This is one of those rare cases in which the title truly does say it all: Not only is this a travel guide to some of our genuine national treasures, but also it's the Ideals guide --- the same Ideals that publishes those wonderful Ideals magazines, so beloved by elementary school teachers across the land, and the same Ideals that's a division of Guideposts. Right there, you can pretty much assume, before you ever turn a page, that this is going to be a high quality, well-written, well-edited book. And you'd be right.
Part of "The Ideals Guide to" series, this volume divides the country into nine regions and highlights churches of interest in each of those areas, making it a user-friendly guidebook for road-trippers. If you find yourself in need of an ecclesiastical experience in, say, the Great Lakes region, you can turn to page 183 and find a map showing the locations of six historical churches within a reasonable driving distance. The next few pages describe those churches in varying amounts of detail --- some churches may warrant a full page or more, while others get only a paragraph --- but all have the usual, and vital, information for travelers: location, phone, visitors' hours, admission fee (if any), wheelchair accessibility, and website address.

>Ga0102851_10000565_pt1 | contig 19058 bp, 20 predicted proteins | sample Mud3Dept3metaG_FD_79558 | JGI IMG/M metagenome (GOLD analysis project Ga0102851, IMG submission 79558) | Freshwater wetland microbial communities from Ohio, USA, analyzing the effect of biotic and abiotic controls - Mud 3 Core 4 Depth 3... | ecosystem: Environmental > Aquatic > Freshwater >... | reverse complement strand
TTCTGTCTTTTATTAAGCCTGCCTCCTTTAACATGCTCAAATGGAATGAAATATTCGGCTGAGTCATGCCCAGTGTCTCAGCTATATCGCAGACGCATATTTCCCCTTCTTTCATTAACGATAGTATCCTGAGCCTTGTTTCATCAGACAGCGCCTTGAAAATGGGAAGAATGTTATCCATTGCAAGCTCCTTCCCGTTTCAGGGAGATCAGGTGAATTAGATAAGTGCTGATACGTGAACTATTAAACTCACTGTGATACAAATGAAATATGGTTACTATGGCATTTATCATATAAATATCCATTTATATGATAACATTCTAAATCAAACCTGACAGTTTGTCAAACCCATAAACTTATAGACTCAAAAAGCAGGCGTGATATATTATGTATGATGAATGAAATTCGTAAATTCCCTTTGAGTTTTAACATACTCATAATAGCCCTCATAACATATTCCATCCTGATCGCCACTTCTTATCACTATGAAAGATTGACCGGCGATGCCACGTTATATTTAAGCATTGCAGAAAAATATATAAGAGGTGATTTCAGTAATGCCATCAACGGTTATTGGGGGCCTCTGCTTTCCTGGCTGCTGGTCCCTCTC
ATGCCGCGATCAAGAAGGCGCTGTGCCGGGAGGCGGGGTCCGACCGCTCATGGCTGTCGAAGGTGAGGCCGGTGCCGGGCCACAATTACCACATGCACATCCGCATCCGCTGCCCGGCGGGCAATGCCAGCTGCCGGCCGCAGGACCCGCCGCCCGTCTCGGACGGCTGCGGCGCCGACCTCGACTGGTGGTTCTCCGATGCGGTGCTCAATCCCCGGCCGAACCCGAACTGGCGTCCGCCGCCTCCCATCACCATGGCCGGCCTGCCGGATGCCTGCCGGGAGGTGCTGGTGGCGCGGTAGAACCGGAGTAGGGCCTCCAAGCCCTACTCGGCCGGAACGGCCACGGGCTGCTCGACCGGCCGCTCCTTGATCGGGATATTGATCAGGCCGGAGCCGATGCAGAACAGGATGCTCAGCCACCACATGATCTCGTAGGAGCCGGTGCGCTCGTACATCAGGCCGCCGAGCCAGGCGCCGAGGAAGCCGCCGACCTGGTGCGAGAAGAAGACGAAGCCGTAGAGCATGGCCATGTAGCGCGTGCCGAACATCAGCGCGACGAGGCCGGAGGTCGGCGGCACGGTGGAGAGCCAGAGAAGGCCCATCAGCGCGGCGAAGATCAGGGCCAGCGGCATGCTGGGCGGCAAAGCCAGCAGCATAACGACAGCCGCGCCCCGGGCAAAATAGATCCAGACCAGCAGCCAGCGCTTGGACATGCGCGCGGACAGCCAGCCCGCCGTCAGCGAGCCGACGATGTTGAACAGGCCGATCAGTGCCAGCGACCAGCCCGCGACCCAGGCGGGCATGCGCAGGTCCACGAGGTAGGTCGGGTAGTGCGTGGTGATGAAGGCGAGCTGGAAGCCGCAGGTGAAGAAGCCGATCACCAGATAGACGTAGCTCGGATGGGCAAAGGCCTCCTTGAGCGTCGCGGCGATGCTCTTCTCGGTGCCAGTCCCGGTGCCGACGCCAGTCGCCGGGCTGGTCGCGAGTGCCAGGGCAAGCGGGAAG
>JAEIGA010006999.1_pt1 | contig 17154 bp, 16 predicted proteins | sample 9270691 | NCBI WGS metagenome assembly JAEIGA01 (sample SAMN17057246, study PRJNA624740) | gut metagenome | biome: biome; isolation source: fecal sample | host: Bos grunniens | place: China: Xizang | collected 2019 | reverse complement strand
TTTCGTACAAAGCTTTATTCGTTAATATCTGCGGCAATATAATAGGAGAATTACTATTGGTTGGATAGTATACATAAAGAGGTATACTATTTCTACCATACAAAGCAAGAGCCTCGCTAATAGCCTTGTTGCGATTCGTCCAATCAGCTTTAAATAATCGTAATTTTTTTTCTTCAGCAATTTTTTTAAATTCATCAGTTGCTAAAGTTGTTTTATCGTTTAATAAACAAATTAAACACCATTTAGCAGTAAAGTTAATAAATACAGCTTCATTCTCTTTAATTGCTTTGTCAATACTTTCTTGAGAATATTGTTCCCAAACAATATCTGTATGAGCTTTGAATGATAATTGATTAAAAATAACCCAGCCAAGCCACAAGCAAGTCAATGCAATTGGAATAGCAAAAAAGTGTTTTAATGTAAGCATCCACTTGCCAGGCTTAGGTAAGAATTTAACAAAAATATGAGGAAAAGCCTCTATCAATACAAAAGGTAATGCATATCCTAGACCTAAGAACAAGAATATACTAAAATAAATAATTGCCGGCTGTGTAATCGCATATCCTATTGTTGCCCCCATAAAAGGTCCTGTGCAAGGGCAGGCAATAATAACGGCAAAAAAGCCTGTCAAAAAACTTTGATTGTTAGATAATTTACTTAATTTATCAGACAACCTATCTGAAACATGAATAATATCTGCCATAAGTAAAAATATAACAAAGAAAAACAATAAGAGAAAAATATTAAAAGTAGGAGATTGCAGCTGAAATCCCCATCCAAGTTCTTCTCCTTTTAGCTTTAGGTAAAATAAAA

Like the other three books in the series, which cover Revolutionary War sites, Civil War sites, and presidential homes and libraries, HISTORIC PLACES OF WORSHIP is printed on slick, heavy stock, pretty much guaranteeing that it will hold up to frequent use on a road trip or occasional glances as a coffee-table book. The quality paper also serves as the perfect backdrop for another of Ideals' standard features: absolutely gorgeous photography.
But the real test of any guidebook is in its usefulness, and that's where it's tough for a reviewer to do the reader justice. I suppose I could have asked Faithful Reader for a travel expense account, taken the next six months off, and traveled the country --- which does include Hawaii, you know --- checking out each and every church, all for the greater good of our readers.
Thinking that might not work, I decided to take the book out for a bit of a test drive. So I took it to Tallahassee, Florida, where I unknowingly booked a room in the motel directly across the street from Mission San Luis --- one of the historical churches in the guidebook. Is God good or what?
Anyway, Mission San Luis, as it exists in 2005, turned out to be this wonderful oasis in the middle of Florida's capital city. It's a reconstruction of a Franciscan mission that existed from 1656 to 1704, when it was abandoned by the Apalachee Indians days before an attack by British soldiers and Creek Indians. It turned out to be so much more than the brief listing in the guidebook indicated --- which to me is a good thing. Understatement is always better than hype and makes for so many pleasant and serendipitous experiences. Given the number of churches and amount of information she had to work with, Skarmeas did a great job in providing just enough description to whet your appetite for more.
If you should decide to take this book on the road, feel free to use my highly unscientific and limited "test drive" as a guideline for what you can expect to get out of it --- more, not less. I doubt you'll be disappointed.
Reviewed by Marcia Ford on November 30, 2004